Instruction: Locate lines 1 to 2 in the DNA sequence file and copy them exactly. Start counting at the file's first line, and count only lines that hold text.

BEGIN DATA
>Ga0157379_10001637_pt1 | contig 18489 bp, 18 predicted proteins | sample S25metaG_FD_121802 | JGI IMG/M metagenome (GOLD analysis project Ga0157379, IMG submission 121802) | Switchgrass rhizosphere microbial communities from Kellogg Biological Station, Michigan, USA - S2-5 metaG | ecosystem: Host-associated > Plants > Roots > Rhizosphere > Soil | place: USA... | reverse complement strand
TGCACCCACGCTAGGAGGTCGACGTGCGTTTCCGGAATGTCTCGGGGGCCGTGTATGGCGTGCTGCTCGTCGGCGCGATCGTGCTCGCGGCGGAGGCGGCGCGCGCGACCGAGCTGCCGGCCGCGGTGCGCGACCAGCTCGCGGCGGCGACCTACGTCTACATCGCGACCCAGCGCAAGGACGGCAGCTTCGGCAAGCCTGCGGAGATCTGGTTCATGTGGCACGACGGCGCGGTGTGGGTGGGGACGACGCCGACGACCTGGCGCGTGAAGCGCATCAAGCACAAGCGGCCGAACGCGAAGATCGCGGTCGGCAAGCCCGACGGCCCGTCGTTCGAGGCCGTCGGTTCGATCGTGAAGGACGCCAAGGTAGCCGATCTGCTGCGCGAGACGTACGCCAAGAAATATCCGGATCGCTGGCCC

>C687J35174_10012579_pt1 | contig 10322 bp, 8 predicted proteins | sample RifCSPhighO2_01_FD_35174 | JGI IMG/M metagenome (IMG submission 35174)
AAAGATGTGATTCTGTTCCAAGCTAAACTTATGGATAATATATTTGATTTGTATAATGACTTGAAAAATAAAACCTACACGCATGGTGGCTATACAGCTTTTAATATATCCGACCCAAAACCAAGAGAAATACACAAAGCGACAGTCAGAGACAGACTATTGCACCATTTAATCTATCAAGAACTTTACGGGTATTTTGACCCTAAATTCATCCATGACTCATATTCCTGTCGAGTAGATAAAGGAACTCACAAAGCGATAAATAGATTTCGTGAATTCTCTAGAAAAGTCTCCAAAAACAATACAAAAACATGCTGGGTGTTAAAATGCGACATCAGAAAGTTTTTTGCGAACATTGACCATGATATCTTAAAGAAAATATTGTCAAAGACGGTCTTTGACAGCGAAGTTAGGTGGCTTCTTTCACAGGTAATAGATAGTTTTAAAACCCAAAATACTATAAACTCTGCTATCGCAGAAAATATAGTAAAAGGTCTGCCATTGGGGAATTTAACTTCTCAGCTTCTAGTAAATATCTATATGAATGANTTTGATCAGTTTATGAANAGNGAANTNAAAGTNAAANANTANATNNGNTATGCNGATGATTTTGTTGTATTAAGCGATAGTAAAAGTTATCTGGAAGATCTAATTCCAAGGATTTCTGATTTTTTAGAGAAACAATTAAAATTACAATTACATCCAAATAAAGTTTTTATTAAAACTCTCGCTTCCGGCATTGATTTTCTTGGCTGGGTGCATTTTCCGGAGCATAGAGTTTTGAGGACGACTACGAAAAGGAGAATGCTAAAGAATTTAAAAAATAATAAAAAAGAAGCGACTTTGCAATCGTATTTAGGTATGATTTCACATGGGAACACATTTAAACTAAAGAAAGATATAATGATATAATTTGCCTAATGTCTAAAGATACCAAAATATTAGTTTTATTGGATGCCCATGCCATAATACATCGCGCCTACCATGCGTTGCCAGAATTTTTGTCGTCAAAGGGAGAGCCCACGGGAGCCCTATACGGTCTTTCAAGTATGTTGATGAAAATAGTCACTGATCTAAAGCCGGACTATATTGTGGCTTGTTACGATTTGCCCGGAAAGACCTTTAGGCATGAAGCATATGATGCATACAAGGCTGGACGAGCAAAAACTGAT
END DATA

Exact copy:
>Ga0157379_10001637_pt1 | contig 18489 bp, 18 predicted proteins | sample S25metaG_FD_121802 | JGI IMG/M metagenome (GOLD analysis project Ga0157379, IMG submission 121802) | Switchgrass rhizosphere microbial communities from Kellogg Biological Station, Michigan, USA - S2-5 metaG | ecosystem: Host-associated > Plants > Roots > Rhizosphere > Soil | place: USA... | reverse complement strand
TGCACCCACGCTAGGAGGTCGACGTGCGTTTCCGGAATGTCTCGGGGGCCGTGTATGGCGTGCTGCTCGTCGGCGCGATCGTGCTCGCGGCGGAGGCGGCGCGCGCGACCGAGCTGCCGGCCGCGGTGCGCGACCAGCTCGCGGCGGCGACCTACGTCTACATCGCGACCCAGCGCAAGGACGGCAGCTTCGGCAAGCCTGCGGAGATCTGGTTCATGTGGCACGACGGCGCGGTGTGGGTGGGGACGACGCCGACGACCTGGCGCGTGAAGCGCATCAAGCACAAGCGGCCGAACGCGAAGATCGCGGTCGGCAAGCCCGACGGCCCGTCGTTCGAGGCCGTCGGTTCGATCGTGAAGGACGCCAAGGTAGCCGATCTGCTGCGCGAGACGTACGCCAAGAAATATCCGGATCGCTGGCCC